But this feels like an authentic world, a world in which teenage boys are full of bravado and hormones, where being different is to become an outcast, where bullying, peer pressure and tribal violence is the code by which everyone lives.

Trying to fit in

The narrator, Bani Adam, tries to fit into this world but even though all the students at Punchbowl Boys School are of Middle Eastern extraction like himself, he is uncomfortable being seen as yet another “wog boy”. He believes he is better than everyone else around him, more romantic, more academic, more akin to being Australian than Lebanese.

They’re calling me a house nigger again. I feel no shame in such names. The only shame is that I look like them, I have black eyes and black curly hair and a flat nose; I am not born with the blond hair and the blue eyes and the small, sharp nose of the man inside the television, this man who uses the alias Brian Spilner.

This is a world without parents but whose influence is everywhere, in their cultural reference points, their religion, their views on women, the ways in which they’re expected to live their adult lives.

Bani, keen to break free of the shackles of his ethnicity, discovers that his love of literature can earn him the attention of the female teacher whom he’s got a crush on. It can also help him escape the predictable working class life proscribed by his background. But when he gets a piece published in a literary magazine he keeps the news to himself in the mistaken belief that “real” writers shouldn’t have to promote themselves.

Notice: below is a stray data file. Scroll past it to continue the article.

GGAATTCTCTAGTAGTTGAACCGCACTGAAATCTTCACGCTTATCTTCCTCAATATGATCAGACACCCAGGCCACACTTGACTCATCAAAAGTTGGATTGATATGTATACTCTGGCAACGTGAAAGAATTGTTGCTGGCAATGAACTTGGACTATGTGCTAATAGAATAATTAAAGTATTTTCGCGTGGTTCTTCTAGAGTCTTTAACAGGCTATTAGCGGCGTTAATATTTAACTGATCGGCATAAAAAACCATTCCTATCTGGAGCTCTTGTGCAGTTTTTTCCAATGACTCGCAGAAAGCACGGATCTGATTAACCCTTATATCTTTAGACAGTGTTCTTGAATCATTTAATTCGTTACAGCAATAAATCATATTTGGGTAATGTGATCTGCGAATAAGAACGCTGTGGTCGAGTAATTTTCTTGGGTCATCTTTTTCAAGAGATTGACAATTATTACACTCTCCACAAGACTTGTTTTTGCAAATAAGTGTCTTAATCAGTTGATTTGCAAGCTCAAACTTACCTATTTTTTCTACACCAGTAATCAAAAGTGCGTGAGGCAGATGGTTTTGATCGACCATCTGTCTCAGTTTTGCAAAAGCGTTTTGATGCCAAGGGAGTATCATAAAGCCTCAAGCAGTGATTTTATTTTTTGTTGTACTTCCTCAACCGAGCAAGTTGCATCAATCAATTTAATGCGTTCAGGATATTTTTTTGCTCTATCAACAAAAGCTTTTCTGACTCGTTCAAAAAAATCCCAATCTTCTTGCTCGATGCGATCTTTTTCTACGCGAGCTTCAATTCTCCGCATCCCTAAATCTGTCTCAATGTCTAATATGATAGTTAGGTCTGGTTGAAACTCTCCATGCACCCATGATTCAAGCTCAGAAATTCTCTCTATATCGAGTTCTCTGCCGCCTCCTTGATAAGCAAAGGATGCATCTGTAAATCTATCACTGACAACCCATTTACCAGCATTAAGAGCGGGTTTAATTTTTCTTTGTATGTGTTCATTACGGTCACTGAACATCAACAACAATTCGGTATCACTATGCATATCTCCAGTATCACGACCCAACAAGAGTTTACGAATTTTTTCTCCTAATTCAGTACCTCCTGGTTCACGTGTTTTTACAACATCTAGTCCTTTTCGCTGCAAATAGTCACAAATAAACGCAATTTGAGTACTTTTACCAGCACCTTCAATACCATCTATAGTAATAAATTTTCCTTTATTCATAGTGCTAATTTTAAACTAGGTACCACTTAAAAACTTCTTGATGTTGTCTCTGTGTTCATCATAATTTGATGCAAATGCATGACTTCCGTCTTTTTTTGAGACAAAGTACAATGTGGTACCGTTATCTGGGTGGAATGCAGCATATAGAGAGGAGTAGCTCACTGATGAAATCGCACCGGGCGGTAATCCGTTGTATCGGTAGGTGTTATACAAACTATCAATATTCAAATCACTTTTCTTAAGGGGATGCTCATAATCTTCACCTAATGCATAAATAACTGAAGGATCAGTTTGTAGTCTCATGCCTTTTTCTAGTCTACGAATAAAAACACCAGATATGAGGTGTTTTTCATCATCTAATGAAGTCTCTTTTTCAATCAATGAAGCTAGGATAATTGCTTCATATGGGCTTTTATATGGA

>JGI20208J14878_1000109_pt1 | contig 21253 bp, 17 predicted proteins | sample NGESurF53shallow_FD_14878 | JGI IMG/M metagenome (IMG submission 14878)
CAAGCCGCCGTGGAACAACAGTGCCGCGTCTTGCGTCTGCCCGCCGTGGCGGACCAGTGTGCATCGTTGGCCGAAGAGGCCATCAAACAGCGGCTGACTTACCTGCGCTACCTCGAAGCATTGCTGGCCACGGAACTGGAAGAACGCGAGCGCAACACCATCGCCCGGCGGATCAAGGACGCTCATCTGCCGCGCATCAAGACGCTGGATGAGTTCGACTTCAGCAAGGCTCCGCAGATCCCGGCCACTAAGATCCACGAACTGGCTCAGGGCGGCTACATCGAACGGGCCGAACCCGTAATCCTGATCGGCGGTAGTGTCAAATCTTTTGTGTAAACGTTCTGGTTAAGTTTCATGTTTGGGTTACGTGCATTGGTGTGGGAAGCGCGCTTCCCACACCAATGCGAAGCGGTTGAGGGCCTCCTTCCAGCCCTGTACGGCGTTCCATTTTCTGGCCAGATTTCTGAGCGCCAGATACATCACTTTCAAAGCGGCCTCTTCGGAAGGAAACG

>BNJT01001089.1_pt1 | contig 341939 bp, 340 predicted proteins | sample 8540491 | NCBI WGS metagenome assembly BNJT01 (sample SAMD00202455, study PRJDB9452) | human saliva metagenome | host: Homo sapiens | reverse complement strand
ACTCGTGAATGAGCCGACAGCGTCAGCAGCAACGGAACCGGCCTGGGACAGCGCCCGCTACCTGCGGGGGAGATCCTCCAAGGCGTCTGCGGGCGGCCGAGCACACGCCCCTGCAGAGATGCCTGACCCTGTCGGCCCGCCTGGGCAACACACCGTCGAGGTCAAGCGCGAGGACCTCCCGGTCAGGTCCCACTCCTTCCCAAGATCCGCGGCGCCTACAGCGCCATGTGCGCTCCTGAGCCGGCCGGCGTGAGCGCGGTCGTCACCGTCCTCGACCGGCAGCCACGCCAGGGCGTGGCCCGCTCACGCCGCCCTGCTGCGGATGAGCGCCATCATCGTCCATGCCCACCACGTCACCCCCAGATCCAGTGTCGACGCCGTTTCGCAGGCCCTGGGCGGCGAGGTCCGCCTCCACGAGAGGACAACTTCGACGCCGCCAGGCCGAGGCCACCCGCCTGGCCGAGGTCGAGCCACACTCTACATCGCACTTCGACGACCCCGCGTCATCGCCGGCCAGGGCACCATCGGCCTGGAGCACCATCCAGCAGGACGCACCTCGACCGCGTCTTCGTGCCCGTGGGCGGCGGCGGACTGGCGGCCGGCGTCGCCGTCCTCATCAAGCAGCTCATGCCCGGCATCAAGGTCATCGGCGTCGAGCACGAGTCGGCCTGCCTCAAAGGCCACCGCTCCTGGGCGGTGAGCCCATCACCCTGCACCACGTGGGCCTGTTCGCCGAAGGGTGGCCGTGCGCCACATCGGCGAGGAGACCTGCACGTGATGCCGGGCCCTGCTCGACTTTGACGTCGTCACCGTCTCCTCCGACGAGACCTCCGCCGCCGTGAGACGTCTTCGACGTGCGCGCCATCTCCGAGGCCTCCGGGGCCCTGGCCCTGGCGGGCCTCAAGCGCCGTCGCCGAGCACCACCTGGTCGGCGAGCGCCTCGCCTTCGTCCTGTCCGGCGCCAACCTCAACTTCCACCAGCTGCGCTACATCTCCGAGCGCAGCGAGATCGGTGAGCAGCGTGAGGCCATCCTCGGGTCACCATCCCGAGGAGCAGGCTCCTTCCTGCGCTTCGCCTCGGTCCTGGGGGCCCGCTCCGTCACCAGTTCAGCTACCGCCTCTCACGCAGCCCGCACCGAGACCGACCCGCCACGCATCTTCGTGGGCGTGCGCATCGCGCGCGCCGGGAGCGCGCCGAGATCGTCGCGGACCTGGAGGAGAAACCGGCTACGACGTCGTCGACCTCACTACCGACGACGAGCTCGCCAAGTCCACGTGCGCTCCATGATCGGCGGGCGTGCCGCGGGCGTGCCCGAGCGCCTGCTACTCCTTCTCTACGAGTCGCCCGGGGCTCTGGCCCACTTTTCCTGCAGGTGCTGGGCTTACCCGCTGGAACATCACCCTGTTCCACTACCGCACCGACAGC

Escape from his peers

In his late teens he discovers boxing, which helps channel his aggression in a positive way, but sets him further apart from his fellow students.

The day after the fight [his first amateur boxing bout, which he wins] I run into Osama on the corner between Haldon Street and The Boulevard, right in front of the African hair salon where I once conked my black curly hair into White straight. Osama’s cheeks bulge when his gaze locks onto me. My fists tighten, dry blood along my knuckles ripping open, and I step up into his chest. A drop of sweat runs down the centre of Osama’s forehead — he knows there is something different about me, that if he speaks I’ll punch a hole through his face. And then he just nods his head and walks on. It’s over. I am free. Free at last. Allahu Akbar, I am free at last!

He finishes school but doesn’t get the grades to get into university. His contact at the literary magazine hooks him up with some community arts work and he accepts immediately, thinking it’s “the first real opportunity in my life to associate with a different race and class of people than Lebs: White writers and actors — and artists — who are progressive and civilised like me!”

But the role — creative development work for a yet-to-be-written play about “Arabs and Muslims and men” — is just a means to mine his ethnic background. And the people he is working with are far from civilised…

Comparisons to Christos Tsiolkas’ work are pretty spot on: both writers craft bold, daring and controversial fiction. Not everyone will like Ahmad’s work, but I found this a dizzying, vividly alive and thought-provoking look at an unfamiliar world.

The Lebs has just been shortlisted for the 2019 Miles Franklin Literary Award.

This is my 2nd book for #20BooksOfSummer and my 21st for #TBR40. I purchased this book on my trip to Australia last year after a few people recommended it to me as a title that was getting a bit of publicity. Sadly, that copy is still in London as I couldn’t bring my entire TBR with me to Western Australia, but I borrowed this one from Fremantle Library when I joined it last week in an effort to buy fewer books and read more borrowed ones!